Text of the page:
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Questions relating to designing PCBs
#199000
I am using a PB137 battery-charger chip as a float-charger for a 12V 4.5AH Sealed Lead Acid Battery. I started by using the circuit shown on page 5 (Section 3 Application) of the PB137 Data Sheet (see: http://www.kynix.com/uploadfiles/pdf65976/PB137ACV.pdf), where it holds the float voltage at 13.70V. That works as advertised.

I have encountered a problem which runs contrary to the advertised feature that "Reverse leakage current less than 10uA" as shown on page 1 of the DS and Irev Reverse Leakage Current shown in Table 4.

For testing, I have used a current-limited regulated DC bench supply set to about 18V for the input source. I added the bypass caps as shown in the applications schematic. I connected the output to the SLA, and the charging current tapers nicely toward zero as the battery accumulates charge, settling out to near 13.70V.

However, the problem shows up if the input supply is disconnected (or set to zero volts). The DS implies that this is ok; that the current that flows backwards from the battery into the output terminal of the PB137 should be less than 10uA.

What actually happens is that the initial reverse leakage current is about 50mA, which then rapidly increases to over 0.4A as the PB137 goes into thermal runaway and meltdown. The energy to blow up the PB137 comes from the battery.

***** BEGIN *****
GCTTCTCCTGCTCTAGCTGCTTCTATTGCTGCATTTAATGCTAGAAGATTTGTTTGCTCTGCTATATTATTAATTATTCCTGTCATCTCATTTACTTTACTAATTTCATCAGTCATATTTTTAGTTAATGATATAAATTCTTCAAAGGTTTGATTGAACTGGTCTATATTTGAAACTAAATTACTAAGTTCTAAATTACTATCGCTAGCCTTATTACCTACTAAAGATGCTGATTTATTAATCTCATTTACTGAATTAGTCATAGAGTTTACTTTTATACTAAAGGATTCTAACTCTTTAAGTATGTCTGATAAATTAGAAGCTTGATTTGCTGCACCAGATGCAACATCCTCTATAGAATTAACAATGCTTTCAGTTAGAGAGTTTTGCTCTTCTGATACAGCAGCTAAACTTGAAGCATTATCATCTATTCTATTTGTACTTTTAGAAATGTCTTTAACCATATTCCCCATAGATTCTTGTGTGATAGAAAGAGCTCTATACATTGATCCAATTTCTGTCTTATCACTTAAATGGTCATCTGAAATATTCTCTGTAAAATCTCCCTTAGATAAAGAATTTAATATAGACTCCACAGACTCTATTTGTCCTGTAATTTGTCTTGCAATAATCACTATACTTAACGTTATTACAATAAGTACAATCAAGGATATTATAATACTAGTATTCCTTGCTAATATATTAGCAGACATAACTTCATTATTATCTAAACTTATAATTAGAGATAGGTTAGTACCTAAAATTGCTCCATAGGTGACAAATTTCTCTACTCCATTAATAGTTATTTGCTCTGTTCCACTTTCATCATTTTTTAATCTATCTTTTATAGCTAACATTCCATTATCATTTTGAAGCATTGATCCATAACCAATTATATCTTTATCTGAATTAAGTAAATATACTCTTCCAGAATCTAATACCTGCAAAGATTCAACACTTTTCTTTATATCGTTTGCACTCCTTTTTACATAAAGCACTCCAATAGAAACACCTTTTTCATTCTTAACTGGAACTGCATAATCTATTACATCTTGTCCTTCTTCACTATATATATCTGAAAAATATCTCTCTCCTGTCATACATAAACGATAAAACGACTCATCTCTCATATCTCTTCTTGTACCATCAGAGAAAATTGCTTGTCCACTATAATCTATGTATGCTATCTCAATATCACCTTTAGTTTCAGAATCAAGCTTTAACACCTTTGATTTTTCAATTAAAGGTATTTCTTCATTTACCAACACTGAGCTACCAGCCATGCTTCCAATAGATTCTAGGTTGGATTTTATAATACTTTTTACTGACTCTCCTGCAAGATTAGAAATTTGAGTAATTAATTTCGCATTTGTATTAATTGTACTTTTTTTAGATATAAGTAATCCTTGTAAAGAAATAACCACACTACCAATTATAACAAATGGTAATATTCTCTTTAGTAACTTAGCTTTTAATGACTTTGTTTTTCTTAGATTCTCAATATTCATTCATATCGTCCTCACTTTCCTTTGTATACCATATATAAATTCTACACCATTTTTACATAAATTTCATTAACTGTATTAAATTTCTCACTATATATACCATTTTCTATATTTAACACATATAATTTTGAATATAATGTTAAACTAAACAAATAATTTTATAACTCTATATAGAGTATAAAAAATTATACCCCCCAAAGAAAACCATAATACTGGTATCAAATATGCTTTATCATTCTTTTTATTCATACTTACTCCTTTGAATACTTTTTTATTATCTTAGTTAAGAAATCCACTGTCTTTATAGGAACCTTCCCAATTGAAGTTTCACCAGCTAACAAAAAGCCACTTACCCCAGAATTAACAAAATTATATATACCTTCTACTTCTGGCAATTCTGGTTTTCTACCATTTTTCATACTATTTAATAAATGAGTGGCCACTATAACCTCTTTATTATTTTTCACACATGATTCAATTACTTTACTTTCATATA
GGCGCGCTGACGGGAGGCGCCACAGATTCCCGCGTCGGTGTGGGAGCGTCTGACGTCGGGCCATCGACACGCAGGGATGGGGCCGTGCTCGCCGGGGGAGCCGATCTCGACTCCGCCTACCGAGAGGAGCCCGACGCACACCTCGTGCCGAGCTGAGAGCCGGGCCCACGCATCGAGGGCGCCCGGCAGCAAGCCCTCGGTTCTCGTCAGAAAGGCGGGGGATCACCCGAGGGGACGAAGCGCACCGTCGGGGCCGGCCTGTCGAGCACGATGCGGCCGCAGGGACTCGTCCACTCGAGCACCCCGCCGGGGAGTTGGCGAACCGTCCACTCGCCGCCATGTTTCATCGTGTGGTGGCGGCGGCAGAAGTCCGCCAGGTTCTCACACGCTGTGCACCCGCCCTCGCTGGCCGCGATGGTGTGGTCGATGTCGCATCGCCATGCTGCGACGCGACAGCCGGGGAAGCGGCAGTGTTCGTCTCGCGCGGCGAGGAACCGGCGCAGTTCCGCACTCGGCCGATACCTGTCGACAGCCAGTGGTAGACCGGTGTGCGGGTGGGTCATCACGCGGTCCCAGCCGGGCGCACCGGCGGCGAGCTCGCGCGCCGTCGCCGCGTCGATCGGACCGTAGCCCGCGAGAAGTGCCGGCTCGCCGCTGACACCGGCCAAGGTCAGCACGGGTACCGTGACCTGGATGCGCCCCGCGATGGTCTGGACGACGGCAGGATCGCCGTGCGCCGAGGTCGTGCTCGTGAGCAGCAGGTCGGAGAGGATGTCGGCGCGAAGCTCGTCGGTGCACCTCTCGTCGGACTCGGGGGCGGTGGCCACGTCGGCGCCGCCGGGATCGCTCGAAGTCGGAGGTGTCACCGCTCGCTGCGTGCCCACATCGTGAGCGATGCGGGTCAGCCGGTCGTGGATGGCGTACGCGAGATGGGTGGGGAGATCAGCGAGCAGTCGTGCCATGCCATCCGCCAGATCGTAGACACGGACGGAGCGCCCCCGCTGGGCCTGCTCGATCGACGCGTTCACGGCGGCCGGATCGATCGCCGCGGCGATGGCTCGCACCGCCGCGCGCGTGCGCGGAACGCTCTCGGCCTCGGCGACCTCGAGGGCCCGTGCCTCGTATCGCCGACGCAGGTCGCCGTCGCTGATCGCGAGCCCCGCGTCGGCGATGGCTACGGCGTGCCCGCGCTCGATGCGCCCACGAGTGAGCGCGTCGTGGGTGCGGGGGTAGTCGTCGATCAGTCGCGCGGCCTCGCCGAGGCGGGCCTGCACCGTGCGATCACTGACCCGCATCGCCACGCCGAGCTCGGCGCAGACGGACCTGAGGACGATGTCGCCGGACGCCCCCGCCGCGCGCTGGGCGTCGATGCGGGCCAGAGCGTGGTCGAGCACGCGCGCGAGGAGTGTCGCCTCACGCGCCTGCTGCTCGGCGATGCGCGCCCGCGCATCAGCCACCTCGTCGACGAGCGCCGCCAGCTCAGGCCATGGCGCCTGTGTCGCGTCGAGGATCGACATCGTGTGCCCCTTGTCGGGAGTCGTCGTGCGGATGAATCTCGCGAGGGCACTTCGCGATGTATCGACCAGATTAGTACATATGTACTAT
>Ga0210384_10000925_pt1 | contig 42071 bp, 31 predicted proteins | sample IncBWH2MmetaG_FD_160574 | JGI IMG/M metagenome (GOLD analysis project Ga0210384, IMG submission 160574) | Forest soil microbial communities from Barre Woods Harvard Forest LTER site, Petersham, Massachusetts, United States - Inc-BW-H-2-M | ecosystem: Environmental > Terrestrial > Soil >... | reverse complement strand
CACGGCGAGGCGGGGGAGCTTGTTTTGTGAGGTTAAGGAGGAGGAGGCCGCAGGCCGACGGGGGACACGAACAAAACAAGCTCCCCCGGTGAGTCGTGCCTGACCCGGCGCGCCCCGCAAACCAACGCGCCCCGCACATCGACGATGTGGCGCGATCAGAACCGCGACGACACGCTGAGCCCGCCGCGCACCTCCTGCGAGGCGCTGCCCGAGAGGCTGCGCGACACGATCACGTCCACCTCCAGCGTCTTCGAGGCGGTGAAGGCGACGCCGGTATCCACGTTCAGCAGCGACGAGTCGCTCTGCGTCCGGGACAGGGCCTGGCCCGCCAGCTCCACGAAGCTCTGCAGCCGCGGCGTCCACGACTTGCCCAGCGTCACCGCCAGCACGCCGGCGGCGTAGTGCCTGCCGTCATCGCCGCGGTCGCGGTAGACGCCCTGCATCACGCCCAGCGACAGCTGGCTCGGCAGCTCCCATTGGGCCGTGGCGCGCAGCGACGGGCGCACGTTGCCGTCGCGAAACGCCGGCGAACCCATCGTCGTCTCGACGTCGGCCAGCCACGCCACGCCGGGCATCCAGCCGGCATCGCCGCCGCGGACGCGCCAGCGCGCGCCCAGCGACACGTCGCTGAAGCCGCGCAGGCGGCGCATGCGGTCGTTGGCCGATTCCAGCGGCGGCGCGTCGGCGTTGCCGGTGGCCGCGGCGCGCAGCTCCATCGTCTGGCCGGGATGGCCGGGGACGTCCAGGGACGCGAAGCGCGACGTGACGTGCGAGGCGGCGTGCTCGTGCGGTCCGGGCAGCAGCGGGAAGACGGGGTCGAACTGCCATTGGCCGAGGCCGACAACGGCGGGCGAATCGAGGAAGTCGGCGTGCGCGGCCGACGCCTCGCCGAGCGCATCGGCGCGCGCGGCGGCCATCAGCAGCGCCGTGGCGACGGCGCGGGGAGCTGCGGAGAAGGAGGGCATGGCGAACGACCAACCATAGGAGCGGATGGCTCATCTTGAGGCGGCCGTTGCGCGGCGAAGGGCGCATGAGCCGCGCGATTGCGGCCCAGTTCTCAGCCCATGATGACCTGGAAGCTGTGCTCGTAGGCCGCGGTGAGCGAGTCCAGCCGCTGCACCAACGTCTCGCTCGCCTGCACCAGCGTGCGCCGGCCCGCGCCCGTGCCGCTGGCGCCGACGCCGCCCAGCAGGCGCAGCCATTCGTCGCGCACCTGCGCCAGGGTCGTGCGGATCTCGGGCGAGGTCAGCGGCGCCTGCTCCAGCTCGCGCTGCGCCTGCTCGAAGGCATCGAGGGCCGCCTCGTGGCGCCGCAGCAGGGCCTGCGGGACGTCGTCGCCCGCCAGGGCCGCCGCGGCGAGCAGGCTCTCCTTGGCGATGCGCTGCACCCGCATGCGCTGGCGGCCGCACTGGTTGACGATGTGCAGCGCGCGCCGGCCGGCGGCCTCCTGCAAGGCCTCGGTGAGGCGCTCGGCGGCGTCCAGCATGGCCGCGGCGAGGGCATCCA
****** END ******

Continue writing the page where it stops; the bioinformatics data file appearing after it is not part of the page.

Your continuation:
This is not a fluke; I have blown up three PB137s in an attempt to understand on what is going on. They all got seriously hot, melted and now show a short between all three leads. These were all from the same batch of ten ST branded parts that I bought from Digikey. So my question for the forum: has anybody else experienced this?

I have a workaround but it is not too elegant. I added a Si rectifier (1N4002) in series with the output lead (cathode toward the battery), which drops the output voltage by about 0.7V, but prevents any reverse current from flowing from the battery into the regulator output.

To compensate for the low output voltage, I added a small-signal Si diode (1N914) in the PB137 ground lead, cathode to ground. The regulator quiescent current (4 to 8mA) forward biases the diode, and raises the regulator output voltage by about 0.6V, which results in a final battery float voltage of ~13.5V, which I like better than the 13.7V from the intrinsic PB137, which is a bit too high for forever floating SLAs in my experience...

Any other suggestions?
#199005
However, the problem shows up if the input supply is disconnected (or set to zero volts). The DS implies that this is ok;
The data sheet makes this claim for Vi=floating (disconnected), which is not equivalent to setting the power supply to zero volts.

I would put the diode in series with the input power supply, not the regulator output.
#199032
Thanks for the suggestion: Here are the results:

Image

Question is: why would ST put out such a poorly specified product? Even if the input pin is "floating", I have seen the device go into the reverse-current induced thermal runaway. If the input pin comes from a wall-wart or other power supply that goes to zero volts (because the ACpower fails, for example), the reverse-current destruction of the PB137 is inevitable...
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